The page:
SECPAP Wage Subsidy Application (PDF) 

Campus Contacts
  • 709-758-7003 / Ridge Road Campus
  • 709-758-7112 / Prince Philip Drive Campus
  • 709-737-8575 / Corner Brook Campus
Program Specific Contacts
Co-op Program Contact

  • Industrial Engineering Technology
  • Mechanical (Manufacturing) Engineering Technology
  • Electrical (Power & Controls) Engineering  Technology

Tony Slade
Tel: 709-758-7011
Fax: 709-758-7059

  • Geometrics Engineering Technology
  • Electronics Software Engineering  Technology
  • Computing Systems Engineering Technology (Co-op)
  • Telecommunications Engineering Technology (Co-op)

Mary Murphy
Tel: 709-758-7717
Fax: 709-758-7059

  • Safety  Engineering  Technology
  • Petroleum Engineering  Technology
  • Chemical Engineering Technology Program

Karen Mulrooney
Tel: 709-758-7423
Fax: 709-758-7059

  • Environmental Technology

Joanne Kendrick
Tel: 709-637-8575
Fax: 709-643-2126

  • Programmer Analyst  (Business)

David Kenny

Tel: 709-758-7247
Fax: 709-758-7299

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Current Employers

We have many co-operative education services for current Employers. Employers are able to:
  • Post Co-op positions for Students
  • Collect resumes and forward to employers
  • Notify students and schedule interviews
  • Provide interview room on campus
  • Monitor students while on Co-op placement and perform site visit
  • Explain employer expectations to students
  • Mediate the student-employer relationship
Current Employers may also need to use the following PDF documents and forms: Note: Please check with your SDO Co-op to determine which forms are required and submit them for approval.

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Prospective Students

The Schools of Information Technology, Engineering Technology and Natural Resources at College of the North Atlantic offer Co-op programs on the cutting edge of technological advancement.
If you are looking for a program that will not only give you a strong theoretical background, but will also present you with opportunities to work with industry leaders, consider a Co-op program.

As a prospective student, you may want to check out the links below to find out more about:

The Benefits of Co-operative Education Programs
Students participating in Co-operative education programs benefit from:
  • A well-rounded education, enriched by practical application of classroom learning;
  • Opportunities to gain relevant employment skills and realistic expectations of the work force before graduation;
  • Opportunities to test and gain broader understanding of career options, often in a variety of employment settings;
  • Maturity and self-esteem as productive members of the work force as well as confidence and skills developed through working with others;
  • Documented practical experience, a résumé, job search skills and a network of contacts upon graduation;
  • Financial remuneration during work term.
Source: CAFCE Co-op Manual

Our Co-op Services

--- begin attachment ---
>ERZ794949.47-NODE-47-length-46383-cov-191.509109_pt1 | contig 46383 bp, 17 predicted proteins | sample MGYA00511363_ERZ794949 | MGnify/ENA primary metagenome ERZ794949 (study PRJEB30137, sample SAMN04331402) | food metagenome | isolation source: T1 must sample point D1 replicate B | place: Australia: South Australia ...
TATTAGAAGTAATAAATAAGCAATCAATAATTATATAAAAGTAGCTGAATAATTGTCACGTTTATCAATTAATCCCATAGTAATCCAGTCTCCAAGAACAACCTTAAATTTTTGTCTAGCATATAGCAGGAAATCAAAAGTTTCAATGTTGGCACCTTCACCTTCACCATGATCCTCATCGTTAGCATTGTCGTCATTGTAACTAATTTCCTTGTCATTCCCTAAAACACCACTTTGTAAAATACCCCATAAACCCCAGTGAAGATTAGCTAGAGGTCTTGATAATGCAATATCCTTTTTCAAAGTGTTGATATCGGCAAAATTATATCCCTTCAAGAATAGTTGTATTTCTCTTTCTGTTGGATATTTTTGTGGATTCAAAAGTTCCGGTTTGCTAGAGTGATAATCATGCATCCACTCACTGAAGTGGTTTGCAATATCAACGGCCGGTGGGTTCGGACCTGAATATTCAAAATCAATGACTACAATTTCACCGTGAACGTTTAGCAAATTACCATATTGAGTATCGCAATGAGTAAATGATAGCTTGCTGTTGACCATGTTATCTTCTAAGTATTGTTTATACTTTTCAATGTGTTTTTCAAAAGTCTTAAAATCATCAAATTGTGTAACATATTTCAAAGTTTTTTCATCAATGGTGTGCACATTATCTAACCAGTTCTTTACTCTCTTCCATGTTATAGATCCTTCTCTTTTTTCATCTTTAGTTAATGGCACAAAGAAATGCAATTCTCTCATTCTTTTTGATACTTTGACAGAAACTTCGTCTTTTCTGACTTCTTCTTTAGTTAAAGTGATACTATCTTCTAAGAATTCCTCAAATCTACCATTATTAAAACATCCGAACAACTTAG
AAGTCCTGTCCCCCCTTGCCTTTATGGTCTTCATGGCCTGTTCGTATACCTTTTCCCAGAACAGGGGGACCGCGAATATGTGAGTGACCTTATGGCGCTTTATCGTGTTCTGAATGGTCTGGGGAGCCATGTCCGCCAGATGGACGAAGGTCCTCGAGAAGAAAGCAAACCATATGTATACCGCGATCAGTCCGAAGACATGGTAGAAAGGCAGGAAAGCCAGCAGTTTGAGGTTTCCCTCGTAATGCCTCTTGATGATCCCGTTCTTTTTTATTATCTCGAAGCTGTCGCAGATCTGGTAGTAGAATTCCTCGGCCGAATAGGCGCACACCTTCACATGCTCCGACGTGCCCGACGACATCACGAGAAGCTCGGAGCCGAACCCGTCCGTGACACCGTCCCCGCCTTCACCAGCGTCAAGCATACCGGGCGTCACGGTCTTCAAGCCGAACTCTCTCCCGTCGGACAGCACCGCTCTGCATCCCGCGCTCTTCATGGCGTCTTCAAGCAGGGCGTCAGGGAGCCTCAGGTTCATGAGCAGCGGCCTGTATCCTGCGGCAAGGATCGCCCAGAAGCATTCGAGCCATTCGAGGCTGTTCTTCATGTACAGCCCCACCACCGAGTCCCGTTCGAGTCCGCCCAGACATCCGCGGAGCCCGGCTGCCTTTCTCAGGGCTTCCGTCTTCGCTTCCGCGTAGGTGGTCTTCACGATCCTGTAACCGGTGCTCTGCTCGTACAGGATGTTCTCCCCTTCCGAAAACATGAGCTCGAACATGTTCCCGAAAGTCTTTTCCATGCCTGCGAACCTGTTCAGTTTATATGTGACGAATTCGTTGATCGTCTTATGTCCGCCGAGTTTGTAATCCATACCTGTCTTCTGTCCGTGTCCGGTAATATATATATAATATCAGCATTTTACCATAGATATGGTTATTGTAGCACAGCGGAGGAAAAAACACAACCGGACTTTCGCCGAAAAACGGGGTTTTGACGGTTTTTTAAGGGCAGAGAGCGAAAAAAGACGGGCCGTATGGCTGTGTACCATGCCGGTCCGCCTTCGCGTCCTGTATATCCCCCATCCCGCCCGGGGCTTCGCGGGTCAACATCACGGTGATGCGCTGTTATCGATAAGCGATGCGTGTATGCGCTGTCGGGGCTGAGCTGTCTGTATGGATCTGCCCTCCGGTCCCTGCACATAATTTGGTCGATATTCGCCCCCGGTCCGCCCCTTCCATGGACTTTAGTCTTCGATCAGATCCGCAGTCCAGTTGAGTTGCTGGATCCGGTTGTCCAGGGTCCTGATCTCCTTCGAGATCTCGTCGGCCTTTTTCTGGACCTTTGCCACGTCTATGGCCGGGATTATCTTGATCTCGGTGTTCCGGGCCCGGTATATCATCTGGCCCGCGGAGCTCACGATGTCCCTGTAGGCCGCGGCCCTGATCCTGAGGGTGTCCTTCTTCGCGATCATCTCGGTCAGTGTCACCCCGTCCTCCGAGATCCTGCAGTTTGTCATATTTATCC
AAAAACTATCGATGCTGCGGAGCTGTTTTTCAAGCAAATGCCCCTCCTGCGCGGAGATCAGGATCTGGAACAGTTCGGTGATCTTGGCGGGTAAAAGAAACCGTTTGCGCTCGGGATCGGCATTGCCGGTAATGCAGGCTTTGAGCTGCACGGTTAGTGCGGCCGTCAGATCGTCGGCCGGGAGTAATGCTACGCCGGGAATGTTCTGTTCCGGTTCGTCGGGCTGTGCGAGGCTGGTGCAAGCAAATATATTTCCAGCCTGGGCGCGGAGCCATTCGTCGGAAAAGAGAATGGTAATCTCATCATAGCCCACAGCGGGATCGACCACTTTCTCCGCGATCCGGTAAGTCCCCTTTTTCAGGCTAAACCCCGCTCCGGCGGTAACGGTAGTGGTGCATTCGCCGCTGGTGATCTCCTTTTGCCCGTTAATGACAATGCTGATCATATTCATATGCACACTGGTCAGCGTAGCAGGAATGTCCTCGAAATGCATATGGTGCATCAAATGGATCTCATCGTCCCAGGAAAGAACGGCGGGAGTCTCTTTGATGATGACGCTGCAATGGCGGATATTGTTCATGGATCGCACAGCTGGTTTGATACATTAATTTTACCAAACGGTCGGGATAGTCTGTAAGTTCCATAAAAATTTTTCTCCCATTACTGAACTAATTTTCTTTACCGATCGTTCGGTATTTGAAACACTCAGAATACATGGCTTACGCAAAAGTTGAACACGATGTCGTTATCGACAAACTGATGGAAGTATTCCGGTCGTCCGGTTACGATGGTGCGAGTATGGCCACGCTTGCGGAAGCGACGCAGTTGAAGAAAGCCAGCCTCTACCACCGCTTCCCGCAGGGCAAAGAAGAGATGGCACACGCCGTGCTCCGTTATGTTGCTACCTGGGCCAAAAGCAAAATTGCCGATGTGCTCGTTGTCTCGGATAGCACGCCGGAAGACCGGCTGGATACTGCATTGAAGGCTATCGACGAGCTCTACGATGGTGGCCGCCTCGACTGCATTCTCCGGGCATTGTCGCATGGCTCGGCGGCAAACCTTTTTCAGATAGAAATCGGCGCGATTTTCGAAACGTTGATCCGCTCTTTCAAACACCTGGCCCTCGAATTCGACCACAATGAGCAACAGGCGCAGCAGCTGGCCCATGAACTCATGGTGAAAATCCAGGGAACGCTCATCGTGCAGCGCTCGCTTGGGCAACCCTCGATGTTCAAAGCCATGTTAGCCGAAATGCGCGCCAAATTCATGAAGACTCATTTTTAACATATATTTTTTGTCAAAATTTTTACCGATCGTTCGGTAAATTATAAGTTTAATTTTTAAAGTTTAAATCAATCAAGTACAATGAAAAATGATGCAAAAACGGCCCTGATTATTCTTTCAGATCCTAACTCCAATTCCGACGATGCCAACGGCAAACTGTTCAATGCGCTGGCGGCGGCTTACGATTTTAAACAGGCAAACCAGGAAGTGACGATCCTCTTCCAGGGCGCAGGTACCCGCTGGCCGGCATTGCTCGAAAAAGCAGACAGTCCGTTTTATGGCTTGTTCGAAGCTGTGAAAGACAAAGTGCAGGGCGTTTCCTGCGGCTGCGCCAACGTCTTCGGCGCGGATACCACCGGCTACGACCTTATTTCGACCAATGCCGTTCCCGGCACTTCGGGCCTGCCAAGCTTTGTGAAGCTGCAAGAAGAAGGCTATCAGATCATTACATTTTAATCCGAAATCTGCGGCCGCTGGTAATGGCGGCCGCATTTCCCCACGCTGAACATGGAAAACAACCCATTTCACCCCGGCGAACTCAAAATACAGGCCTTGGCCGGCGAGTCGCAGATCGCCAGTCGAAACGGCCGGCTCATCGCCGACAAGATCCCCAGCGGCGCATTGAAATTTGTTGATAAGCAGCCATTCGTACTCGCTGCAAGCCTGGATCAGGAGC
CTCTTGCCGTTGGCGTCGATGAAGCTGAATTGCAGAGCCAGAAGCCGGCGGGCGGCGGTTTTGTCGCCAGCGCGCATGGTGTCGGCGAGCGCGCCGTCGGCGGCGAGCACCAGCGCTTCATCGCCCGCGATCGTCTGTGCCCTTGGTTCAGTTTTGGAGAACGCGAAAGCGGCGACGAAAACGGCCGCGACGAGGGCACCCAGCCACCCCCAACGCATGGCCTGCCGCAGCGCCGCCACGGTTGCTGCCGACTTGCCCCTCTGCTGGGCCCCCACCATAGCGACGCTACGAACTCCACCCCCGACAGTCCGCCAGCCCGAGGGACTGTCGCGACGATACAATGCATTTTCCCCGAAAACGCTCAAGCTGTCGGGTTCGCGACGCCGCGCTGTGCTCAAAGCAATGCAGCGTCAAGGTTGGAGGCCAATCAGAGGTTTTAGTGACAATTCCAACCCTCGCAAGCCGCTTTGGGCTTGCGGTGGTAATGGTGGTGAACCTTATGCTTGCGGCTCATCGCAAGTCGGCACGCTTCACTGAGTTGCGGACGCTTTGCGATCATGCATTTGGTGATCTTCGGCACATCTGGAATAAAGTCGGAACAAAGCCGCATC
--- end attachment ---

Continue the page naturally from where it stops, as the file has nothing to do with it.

The Co-operative Education Office provides a variety of services to students enrolled in college Co-operative education programs. Student Development Officers (Co-o p) provide career and employment advice as related to Co-operative education. They also assist students secure program relevant, remunerated work terms, which provide real experiential learning opportunities

Some of the services include:
  • Resume Writing
  • Cover letters
  • Interview Techniques
  • Funding packages
  • Networking Tips
  • Professionalism and Employer Expectations
  • Work place responsibilities
  • Work term reports
  • Work term monitoring
  • Site Visit
  • Post work term debriefing
Students are required to conduct a job search. The Co-op office facilitates this process by identifying viable Co-op opportunities for students. These positions are posted on the Co-op board and students apply for them through the Co-op office. Employers review resumes and select candidates to interview. The successful candidate is offered the Co-op work placement.

Co-operative Education Program Offerings

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Current Students

As a current student participating in a Co-op program you can gain access to CO-OP resources, download a work term package, and locate your Student Development Officer (Co-op) from one convenient location.

Students participating in Co-operative education programs can benefit from the information provided in the following links:

Required PDF Documents and Forms
Building your Network of Contacts
Networking. You have heard the word many times. It is the most effective method for finding a job. But what is networking and how do you do it? Networking means using people you know, both on a personal level and professional level, as a source of information and support for employment.

How to build your network of contacts:
  • Volunteering gives you the chance not only to meet people and build your network, but also to gain some valuable experience and skills.